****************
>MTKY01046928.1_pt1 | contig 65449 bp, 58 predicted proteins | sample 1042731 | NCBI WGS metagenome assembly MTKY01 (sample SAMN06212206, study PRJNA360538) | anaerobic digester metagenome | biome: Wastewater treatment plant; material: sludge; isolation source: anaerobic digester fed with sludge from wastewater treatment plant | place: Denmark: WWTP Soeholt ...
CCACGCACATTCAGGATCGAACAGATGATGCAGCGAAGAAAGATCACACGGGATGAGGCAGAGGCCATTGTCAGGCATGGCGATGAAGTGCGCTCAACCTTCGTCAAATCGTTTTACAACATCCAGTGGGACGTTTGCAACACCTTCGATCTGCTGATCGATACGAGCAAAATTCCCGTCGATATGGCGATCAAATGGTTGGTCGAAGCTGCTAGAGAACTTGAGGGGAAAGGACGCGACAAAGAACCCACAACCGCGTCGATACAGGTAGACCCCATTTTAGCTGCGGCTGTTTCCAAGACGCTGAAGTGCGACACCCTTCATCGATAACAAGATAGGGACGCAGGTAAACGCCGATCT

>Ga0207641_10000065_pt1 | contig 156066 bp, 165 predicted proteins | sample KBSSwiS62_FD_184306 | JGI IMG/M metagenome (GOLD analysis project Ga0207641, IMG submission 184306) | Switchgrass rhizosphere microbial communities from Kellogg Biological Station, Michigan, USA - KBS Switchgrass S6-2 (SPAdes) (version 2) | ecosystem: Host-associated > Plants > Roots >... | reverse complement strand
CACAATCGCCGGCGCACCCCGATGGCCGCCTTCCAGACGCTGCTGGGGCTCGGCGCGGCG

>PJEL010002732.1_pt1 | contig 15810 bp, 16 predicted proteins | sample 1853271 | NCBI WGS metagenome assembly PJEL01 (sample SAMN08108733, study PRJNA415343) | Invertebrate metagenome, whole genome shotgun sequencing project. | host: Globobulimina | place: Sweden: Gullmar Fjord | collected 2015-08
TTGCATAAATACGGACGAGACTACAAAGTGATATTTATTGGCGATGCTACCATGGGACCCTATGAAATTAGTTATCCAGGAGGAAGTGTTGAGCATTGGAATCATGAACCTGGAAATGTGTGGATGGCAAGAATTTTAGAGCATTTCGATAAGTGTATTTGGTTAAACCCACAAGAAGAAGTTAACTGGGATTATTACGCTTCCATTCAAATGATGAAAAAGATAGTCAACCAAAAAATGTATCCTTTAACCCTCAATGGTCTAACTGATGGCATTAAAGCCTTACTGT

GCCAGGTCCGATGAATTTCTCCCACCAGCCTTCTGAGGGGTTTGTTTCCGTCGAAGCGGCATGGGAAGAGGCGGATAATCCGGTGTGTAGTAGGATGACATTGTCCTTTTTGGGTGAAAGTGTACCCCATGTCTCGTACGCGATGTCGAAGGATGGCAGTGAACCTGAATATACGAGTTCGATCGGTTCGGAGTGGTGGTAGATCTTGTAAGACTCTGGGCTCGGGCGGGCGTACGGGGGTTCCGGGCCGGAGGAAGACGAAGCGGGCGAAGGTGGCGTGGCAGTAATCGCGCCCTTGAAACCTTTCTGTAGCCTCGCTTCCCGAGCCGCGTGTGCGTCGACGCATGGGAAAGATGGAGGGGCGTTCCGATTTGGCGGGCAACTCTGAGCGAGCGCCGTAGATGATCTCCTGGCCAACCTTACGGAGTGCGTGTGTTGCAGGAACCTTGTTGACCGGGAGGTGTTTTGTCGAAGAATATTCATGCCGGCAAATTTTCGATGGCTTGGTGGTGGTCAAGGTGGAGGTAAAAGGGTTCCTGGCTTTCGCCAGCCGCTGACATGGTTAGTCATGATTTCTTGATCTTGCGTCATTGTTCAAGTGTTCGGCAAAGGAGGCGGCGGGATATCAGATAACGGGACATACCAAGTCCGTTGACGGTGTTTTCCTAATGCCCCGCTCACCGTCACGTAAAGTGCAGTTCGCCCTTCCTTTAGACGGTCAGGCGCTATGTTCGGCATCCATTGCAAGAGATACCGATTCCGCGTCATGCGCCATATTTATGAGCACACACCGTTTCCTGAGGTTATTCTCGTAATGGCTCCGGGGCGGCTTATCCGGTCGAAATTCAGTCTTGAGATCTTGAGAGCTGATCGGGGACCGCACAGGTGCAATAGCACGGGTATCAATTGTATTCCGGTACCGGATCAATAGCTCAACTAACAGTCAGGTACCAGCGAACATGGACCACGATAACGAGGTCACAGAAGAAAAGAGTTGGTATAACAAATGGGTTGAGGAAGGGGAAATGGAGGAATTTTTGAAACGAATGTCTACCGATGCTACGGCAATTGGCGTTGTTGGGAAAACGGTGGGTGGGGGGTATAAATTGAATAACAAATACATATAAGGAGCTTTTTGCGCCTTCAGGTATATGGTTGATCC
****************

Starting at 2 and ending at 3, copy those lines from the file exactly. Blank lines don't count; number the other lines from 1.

CCACGCACATTCAGGATCGAACAGATGATGCAGCGAAGAAAGATCACACGGGATGAGGCAGAGGCCATTGTCAGGCATGGCGATGAAGTGCGCTCAACCTTCGTCAAATCGTTTTACAACATCCAGTGGGACGTTTGCAACACCTTCGATCTGCTGATCGATACGAGCAAAATTCCCGTCGATATGGCGATCAAATGGTTGGTCGAAGCTGCTAGAGAACTTGAGGGGAAAGGACGCGACAAAGAACCCACAACCGCGTCGATACAGGTAGACCCCATTTTAGCTGCGGCTGTTTCCAAGACGCTGAAGTGCGACACCCTTCATCGATAACAAGATAGGGACGCAGGTAAACGCCGATCT

>Ga0207641_10000065_pt1 | contig 156066 bp, 165 predicted proteins | sample KBSSwiS62_FD_184306 | JGI IMG/M metagenome (GOLD analysis project Ga0207641, IMG submission 184306) | Switchgrass rhizosphere microbial communities from Kellogg Biological Station, Michigan, USA - KBS Switchgrass S6-2 (SPAdes) (version 2) | ecosystem: Host-associated > Plants > Roots >... | reverse complement strand